Monday, February 29, 2016

Yankees Photo Day

Dellin Betances

Andrew Miller

Michael Pineda

Luis Severino

Masahiro Tanaka

Jacoby Ellsbury

Alex Rodriguez

Starlin Castro

Aroldis Chapman

This Has Been Prospects Month 2016

Wow, what a month. I love the month of February and I especially love the month of February when we get blessed with a 29th day like we did in 2016. It allows an extra day of research, an extra day of teaching and an extra day of Prospects Month! I love having Prospects Month in February because when most blogs are strapped for content or simply shoveling snow while the fans are hungry for news we get to bring you content all day long on a daily basis. I also love it that we don’t hide our material behind a pay-wall or anything like that like some other premium sites, which FYI it is worth the subscription I’m just saying in general some of us can’t afford it or justify it. I’m just grateful that we have people that come to the site, read our work and like what we do. Thank you for that.

So another month is gone and so is another Prospects Month here on the blog. Now we can turn all of our attention to Spring Training and the upcoming 2016 season. Let’s get to it. This has been Prospects Month 2016 and we hope you enjoyed it. 

Prospects Month ICYMI: 2016 Pre-season Top 30 Yankees Prospects (via The Bronx Empire)

by: Ben Embry from The Bronx 

Ladies and gentlemen, it's prospect season! And every high profile baseball publication/website is in the process of issuing their Top 100 overall and top 10 system rankings. I like to publish my own and have been doing so for the past few seasons. Before I reveal my top 30 prospects in the Yankees system let me make this disclaimer: I'm not a scout, nor am I pretending to be one. These rankings do not reflect my personal opinion but rather the collective opinions of publications like Baseball America and ESPN as well as other blogs dedicated to the Yankees such as River Ave Blues and Bronx Baseball Daily. My only involvement is doing a weighted average of the source material. Without further delay, here's the top 30 prospects in the Yankees farm system:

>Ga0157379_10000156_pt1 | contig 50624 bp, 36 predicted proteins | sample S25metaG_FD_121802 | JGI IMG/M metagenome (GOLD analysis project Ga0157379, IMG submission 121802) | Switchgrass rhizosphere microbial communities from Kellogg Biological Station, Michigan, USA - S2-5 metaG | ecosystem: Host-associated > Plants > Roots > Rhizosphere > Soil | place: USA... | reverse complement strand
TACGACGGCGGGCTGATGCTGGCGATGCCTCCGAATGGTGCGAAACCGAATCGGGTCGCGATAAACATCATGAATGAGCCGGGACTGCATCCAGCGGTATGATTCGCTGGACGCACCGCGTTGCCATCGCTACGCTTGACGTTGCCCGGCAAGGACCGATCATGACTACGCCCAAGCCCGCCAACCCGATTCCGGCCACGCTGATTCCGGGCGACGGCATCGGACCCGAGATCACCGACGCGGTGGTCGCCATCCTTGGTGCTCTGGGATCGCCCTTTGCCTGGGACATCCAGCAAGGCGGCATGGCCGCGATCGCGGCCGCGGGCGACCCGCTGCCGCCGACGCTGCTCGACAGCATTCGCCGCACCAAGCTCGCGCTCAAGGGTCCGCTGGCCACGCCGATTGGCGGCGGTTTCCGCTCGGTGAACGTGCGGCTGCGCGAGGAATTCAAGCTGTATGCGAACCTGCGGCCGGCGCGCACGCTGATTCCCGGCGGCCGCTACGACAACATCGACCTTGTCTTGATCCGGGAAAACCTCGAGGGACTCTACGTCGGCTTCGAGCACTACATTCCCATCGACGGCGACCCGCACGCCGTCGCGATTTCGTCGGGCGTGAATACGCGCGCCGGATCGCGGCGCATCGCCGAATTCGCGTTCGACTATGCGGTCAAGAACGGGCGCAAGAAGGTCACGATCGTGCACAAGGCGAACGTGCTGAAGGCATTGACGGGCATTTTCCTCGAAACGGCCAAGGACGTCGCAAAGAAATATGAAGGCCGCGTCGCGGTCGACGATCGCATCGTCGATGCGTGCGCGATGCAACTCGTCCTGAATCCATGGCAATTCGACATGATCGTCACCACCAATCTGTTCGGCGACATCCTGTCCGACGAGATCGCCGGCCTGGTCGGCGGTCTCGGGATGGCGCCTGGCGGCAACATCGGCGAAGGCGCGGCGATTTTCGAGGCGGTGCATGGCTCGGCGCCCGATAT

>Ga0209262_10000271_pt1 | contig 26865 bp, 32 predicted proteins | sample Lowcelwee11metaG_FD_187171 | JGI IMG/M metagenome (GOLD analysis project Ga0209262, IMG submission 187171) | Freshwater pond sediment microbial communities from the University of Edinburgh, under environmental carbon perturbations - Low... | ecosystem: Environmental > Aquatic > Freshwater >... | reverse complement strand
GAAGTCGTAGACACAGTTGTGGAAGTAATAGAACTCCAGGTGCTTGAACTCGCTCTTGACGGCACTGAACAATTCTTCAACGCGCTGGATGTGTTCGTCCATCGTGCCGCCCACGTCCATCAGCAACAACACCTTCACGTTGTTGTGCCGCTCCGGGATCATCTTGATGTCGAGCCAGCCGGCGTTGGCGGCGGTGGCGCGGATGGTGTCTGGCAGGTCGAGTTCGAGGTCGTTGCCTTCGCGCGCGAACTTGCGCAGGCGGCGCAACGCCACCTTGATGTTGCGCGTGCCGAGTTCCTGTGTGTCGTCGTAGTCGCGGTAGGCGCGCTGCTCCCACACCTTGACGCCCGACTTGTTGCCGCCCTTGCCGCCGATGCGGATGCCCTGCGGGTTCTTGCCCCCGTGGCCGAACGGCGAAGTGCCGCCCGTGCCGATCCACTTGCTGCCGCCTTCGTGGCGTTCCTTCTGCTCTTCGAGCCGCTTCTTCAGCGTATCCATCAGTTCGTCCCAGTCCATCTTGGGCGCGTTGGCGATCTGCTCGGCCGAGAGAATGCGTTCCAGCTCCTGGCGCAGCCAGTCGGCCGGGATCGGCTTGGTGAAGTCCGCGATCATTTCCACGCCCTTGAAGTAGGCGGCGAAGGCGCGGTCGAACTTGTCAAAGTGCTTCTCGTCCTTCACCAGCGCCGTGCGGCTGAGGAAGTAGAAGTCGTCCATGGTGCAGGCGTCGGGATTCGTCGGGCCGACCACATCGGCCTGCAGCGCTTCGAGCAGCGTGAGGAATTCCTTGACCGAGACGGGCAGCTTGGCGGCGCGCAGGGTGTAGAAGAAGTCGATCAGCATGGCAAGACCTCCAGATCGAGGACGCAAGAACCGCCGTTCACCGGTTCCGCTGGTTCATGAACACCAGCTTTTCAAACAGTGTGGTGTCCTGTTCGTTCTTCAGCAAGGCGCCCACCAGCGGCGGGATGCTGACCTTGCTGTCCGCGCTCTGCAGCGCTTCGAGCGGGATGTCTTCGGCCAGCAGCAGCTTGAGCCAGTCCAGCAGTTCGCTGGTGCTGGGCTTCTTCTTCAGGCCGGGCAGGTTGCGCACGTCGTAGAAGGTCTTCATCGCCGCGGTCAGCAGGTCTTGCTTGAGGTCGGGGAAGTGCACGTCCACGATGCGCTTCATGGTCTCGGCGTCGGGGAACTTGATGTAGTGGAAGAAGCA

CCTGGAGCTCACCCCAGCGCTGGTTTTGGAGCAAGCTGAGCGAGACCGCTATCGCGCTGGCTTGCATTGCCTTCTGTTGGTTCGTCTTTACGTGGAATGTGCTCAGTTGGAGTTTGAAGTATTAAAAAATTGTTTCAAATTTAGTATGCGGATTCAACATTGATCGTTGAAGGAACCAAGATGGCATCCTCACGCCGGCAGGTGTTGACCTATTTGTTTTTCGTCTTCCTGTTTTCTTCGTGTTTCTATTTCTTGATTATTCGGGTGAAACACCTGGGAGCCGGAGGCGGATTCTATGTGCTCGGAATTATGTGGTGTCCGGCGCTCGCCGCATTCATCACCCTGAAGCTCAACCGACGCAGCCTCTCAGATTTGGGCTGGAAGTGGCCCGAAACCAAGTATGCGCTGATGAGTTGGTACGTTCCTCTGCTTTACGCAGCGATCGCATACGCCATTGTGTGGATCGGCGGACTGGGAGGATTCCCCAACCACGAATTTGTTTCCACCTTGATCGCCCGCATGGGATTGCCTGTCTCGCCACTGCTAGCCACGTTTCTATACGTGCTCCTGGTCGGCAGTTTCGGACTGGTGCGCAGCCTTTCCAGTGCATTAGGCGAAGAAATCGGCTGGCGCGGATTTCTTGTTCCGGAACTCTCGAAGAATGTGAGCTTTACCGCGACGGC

I tend to agree with this board and in fact the first 6 picks match what I ended up with last Fall. I was way low on Fowler, which happens every year in some way or another. Sometimes when you're reading the tea leaves you just mis-interpret how well guys are liked or not liked. I thought two years ago the industry was relatively high on Jaron Long and ranked him 30th in my postseason rankings. Then the pundits weighed in and it was clear that was nowhere close.

I also do separate rankings for hitters and pitchers, which can be found here. First the hitters:

And now, the pitchers:

Any thoughts? Let me know at @thebronxempire on Twitter. I love the conversation. Have a good day!

Most Popular Article of the Week: Rob Refsnyder the Third Baseman?

Hey guys, remember like two or three days after the New York Yankees acquired Starlin Castro from the Chicago Cubs to be their everyday second baseman and I, Daniel Burch, suggested that Robert Refsnyder either learn the third base position or be traded? Well that was initially scoffed at and immediately dismissed due to defensive “concerns” for the kid who was drafted as an outfielder and still learning the second base position and the infield as a whole. Well until Joel Sherman of the New York Post says it, then it’s a brilliant idea.